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Family dissolution and public policies in the United States: Social provisions and institutional changes since the 1980s

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  • Grell, Britta
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    Abstract

    As a consequence of changing patterns of family formation and dissolution in the western world, national welfare institutions confront new demands to accommodate such issues as disproportionate poverty risks among single-mother families, increased requirements for non-parental child care arrangements, and the regulation of child maintenance and support. This paper documents and analyzes the most important social and legal provisions and changes in the United States since the 1980s with implications for the well-being of separated parents and their children, starting with alimony reform legislation to maternity and parental leave programs. It concludes that compared to Germany the institutional and financial support of lowincome custodial parents, the majority of whom are women, is still rather limited. While family-friendly policies - most of them based on employment and the tax system - have been expanded since the 1980s, the US welfare systems provides less financial and legal assistance to vulnerable families with children. --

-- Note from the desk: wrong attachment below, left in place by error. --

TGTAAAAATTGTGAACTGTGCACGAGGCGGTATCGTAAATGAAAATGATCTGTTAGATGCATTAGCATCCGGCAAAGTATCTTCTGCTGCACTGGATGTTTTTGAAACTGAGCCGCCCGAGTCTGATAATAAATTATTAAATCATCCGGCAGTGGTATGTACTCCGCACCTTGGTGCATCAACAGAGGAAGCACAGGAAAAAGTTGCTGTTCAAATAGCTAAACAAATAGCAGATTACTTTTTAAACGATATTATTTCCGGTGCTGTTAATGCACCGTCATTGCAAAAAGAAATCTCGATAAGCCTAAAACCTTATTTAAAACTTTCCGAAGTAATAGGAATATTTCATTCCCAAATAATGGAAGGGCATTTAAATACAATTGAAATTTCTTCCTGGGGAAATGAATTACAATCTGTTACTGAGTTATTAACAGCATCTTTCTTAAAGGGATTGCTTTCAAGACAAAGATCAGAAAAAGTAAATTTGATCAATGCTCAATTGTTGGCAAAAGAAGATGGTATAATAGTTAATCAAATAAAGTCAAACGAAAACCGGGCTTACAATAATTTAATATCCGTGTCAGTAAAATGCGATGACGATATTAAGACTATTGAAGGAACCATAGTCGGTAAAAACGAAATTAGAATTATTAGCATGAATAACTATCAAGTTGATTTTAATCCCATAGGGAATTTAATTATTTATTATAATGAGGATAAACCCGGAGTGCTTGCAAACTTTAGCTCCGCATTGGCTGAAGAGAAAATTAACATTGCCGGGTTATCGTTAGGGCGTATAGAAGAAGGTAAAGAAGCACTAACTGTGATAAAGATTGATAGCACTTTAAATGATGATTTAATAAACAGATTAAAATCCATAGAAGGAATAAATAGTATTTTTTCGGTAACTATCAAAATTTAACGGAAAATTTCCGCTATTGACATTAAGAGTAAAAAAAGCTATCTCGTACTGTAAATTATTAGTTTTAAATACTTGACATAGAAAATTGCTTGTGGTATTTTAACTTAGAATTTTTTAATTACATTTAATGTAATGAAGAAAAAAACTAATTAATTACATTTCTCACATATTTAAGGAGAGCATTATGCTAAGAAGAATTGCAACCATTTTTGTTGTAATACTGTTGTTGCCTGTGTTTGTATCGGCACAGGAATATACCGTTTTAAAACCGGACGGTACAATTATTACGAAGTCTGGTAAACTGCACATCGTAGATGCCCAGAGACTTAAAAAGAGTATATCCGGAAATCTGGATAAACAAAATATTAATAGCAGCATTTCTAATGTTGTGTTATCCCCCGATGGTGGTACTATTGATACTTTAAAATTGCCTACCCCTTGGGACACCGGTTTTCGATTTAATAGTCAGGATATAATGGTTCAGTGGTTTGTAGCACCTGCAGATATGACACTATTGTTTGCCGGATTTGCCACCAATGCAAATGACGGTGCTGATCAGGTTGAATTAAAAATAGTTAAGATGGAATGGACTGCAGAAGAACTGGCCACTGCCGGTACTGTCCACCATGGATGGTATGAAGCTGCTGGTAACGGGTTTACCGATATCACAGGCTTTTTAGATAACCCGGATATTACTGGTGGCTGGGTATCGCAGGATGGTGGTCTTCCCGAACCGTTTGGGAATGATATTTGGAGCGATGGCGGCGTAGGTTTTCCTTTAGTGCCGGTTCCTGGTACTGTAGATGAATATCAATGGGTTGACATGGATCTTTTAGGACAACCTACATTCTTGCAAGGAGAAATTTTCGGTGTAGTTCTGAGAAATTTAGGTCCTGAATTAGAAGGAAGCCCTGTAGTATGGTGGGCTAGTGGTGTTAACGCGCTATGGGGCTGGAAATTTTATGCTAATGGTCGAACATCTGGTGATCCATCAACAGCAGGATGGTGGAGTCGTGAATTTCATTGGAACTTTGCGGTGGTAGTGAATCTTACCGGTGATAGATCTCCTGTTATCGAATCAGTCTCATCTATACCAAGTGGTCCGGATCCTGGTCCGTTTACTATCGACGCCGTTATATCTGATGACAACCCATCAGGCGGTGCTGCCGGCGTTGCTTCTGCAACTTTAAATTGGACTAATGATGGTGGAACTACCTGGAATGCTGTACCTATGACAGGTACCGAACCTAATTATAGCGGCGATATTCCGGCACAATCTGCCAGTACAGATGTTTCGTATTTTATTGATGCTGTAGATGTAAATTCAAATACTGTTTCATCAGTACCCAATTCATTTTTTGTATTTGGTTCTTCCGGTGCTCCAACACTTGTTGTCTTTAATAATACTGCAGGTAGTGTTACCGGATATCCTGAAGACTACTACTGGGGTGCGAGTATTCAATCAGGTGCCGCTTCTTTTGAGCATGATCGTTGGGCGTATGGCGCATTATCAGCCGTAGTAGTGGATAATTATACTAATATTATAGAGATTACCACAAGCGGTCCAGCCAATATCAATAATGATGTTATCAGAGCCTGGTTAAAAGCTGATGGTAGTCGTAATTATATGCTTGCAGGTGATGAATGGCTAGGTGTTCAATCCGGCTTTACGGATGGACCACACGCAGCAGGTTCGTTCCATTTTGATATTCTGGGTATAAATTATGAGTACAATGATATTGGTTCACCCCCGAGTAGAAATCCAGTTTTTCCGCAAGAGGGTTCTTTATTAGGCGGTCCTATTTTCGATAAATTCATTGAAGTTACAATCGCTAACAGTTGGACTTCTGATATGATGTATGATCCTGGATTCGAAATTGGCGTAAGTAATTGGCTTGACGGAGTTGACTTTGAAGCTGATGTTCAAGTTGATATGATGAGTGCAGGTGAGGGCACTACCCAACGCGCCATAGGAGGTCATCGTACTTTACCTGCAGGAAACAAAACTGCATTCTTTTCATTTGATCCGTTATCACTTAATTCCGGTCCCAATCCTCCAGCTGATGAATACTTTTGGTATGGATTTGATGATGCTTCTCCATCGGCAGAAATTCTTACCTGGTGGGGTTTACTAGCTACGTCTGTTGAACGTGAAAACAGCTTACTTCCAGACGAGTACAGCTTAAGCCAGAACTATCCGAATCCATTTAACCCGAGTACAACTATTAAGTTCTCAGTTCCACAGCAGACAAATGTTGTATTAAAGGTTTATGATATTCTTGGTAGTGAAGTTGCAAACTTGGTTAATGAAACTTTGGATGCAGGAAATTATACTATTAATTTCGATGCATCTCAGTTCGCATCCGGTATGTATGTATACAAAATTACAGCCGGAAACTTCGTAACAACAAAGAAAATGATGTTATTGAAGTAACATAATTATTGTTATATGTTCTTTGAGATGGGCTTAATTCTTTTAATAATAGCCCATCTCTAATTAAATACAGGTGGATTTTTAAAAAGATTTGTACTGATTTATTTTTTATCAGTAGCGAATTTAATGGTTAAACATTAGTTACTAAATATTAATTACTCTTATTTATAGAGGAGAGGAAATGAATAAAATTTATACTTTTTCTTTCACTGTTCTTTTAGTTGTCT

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    Paper provided by Social Science Research Center Berlin (WZB) in its series Discussion Papers, Research Unit: Inequality and Social Integration with number SP I 2011-203.

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    Date of creation: 2011
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    Handle: RePEc:zbw:wzbisi:spi2011203

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    1. Nicole Forry, 2009. "The Impact of Child Care Subsidies on Low-Income Single Parents: An Examination of Child Care Expenditures and Family Finances," Journal of Family and Economic Issues, Springer, vol. 30(1), pages 43-54, March.
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